This year, Syria Deeply will be keeping a close eye on the various wars being waged in Syria and the scale of foreign involvement in each, as well as war crimes and accountability, returns and displacement, and reconstruction and reconciliation across the country.
BEIRUT – For the better part of the past year, the conventional wisdom has been that the conflict in Syria is winding down. But for many in Syria, the war is still very much ongoing and, in some places, the violence and destruction have actually increased.
Several developments on the ground contributed to the assessment that the war was coming to a close. For one thing, 2017 marked the fall of opposition-held Eastern Aleppo to government forces. The evacuation of rebels from Aleppo to Idlib that followed was the first of many such movements to take place in other areas of Syria over the past year. The battle against the so-called Islamic State has been – to a certain extent – won. What’s more, the Syrian government has made a major push to spur reconstruction, development and financial investment in the country.
These developments did – to varying degrees – change the balance of power on the ground in Syria and usher in a new phase of the conflict. But for all that happened in 2017, many of the same obstacles to peace remain.
This time last year, the Syria Deeply team’s main focus was on the Astana trilateral agreement between Russia, Turkey and Iran to enforce a nationwide cease-fire in Syria. The fourth round of U.N.-sponsored peace talks in Geneva kicked off shortly after.
It’s been nearly 12 months since then. The Geneva talks have made little progress and are now headed into their ninth round. Since the cease-fire agreement in January, the Syrian Network for Human Rights estimates that more than 10,000 civilians have been killed across Syria. While Russia touted its de-escalation zone plan as a result of its success leading the Astana negotiations, it has failed to bring an end to the war, and Moscow is expected to debut a new format for negotiations at the all-Syria congress in Sochi later this month.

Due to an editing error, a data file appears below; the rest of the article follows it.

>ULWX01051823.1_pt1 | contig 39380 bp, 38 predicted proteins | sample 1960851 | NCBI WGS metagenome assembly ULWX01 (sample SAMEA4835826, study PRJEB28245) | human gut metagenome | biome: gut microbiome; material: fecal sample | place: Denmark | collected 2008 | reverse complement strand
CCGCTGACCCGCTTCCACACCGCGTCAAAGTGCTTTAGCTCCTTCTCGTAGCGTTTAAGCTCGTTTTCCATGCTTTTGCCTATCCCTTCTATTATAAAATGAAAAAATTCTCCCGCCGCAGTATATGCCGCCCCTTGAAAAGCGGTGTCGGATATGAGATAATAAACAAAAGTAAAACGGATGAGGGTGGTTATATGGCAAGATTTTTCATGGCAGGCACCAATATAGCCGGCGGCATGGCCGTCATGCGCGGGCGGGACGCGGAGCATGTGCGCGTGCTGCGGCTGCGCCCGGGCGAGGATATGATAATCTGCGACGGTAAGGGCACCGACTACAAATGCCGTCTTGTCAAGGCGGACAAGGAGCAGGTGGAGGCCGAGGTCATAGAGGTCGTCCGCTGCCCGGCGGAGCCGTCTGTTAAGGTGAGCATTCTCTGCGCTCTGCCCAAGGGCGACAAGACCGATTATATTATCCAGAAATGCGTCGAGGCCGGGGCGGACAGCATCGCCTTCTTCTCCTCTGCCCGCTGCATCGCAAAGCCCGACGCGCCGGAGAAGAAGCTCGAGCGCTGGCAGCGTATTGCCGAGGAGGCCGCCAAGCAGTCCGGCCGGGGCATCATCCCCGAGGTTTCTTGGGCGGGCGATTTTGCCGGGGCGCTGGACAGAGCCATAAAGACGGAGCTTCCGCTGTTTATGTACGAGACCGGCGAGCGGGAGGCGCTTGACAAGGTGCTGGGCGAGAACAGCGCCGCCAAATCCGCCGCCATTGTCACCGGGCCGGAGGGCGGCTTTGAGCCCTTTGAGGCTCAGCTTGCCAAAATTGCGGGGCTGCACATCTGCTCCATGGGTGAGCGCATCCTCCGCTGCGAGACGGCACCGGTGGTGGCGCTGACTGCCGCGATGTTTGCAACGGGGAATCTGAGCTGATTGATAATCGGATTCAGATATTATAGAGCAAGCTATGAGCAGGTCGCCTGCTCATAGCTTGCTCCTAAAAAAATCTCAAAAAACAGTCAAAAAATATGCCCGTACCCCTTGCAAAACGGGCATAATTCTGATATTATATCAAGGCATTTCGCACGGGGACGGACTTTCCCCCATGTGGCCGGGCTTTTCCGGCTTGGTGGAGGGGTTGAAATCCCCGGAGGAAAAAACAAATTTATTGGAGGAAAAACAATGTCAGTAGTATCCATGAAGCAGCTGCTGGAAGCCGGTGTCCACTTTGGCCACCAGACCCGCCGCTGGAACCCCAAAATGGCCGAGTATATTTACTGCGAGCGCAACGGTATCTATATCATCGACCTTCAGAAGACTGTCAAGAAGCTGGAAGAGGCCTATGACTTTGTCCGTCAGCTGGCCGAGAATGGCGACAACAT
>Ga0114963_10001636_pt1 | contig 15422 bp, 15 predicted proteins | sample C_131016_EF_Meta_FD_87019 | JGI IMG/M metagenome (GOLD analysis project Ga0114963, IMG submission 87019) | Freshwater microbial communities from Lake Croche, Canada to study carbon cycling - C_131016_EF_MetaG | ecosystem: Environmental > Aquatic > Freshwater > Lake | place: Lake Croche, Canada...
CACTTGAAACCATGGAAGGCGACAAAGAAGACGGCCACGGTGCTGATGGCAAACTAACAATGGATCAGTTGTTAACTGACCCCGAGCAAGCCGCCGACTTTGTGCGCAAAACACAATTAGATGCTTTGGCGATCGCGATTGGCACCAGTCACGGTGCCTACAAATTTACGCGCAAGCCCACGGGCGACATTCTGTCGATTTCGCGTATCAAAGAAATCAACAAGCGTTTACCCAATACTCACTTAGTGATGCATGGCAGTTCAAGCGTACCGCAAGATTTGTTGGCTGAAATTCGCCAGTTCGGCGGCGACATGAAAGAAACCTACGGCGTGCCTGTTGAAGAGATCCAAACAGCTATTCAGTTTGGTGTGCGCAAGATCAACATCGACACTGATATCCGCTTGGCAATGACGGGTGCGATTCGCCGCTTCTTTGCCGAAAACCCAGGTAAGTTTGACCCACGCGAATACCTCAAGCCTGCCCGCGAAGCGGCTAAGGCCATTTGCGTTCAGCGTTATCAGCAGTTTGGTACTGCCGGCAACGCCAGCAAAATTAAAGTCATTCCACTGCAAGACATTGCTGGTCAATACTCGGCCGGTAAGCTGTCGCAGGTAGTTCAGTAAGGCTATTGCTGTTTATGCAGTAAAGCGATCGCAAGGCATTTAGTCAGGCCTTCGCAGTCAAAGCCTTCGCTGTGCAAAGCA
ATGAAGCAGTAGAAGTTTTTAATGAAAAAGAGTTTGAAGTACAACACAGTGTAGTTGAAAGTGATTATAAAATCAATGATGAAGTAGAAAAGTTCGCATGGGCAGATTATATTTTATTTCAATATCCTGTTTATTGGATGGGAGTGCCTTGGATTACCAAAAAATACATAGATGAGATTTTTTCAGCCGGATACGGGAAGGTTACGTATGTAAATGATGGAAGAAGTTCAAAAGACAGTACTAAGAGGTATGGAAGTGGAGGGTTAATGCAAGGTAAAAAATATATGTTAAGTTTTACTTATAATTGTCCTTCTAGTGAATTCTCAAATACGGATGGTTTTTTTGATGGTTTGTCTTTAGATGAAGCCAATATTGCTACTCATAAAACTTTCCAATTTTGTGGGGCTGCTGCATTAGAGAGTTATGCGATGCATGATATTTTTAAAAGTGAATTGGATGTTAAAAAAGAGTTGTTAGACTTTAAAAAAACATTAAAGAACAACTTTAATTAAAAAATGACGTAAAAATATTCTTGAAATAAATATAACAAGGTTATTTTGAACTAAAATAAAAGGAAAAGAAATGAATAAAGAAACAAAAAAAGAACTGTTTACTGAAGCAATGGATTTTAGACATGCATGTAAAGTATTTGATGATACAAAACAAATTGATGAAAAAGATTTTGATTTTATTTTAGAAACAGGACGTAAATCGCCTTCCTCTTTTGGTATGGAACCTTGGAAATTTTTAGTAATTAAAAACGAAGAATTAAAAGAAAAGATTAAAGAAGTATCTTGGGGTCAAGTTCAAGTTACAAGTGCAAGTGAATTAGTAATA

Here are some of the crucial issues and conflict hot spots Syria Deeply will focus on in the year ahead, with input from some of our top experts.
Continuing Conflict and Foreign Military Involvement
The conflict in Syria has been more than a civil war for years. The country became a battlefield for regional power plays, the war on terror and various intra-Syrian conflicts. We will continue to monitor these wars within the war, with a close eye on the influence and impact of foreign involvement. In the coming year, the focus is likely to be on the battle between pro-government forces and various opposition groups in Idlib and the Damascus suburbs, the U.S., Russia and Turkey’s positions in relation to tension between the regime and Kurdish forces in the north, and the hostility between Iran-backed forces, Israel and the U.S.
The Expert View
Aron Lund, freelance journalist and analyst specializing in Syria
“On current trends, the loyalist side is winning the Syrian war, though it will be a slow, messy, and probably somewhat inconclusive process.
“It is important to understand that this pattern of loyalist consolidation could suddenly be broken. The Syrian government is far stronger than all of its opponents, but it remains undersupplied and brittle in many ways, and it is deeply dependent on foreign support. Should something dramatic happen in, for example, Iran, Russia or Lebanon – or for that matter in Damascus – the game could change quickly. So the likely trend is that Assad continues to shore up his position, but nothing can be taken for granted.”
Crimes and Accountability
We will continue our coverage of vital and underreported human rights issues such as the public health crisis; using sieges as a weapon of war; and detention and disappearance. However, this year we will have an even bigger focus on accountability for alleged crimes and the organizations exploring innovative avenues for pursuing justice. Through this lens, we hope to monitor and highlight peacebuilding efforts in the country, the future of civil society and the rebuilding of the country’s social fabric.
The Expert View
Faysal Itani, resident senior fellow, Rafik Hariri Center for the Middle East at the Atlantic Council
“One piece of evidence of [humanitarian concessions] is that the arrangement for cross-border aid was reinforced in the United Nations Security Council. But [issues like] detainees are much more sensitive, because they [detainees] have evidence of mistreatment and abuse … if compiled and organized it can be taken to The Hague if anyone ever decides to take up the cause internationally. This is one [concession] I think the regime would be loath to make. I think this is more difficult and it is seen as more of an issue of regime sovereignty rather than just an issue of aid.”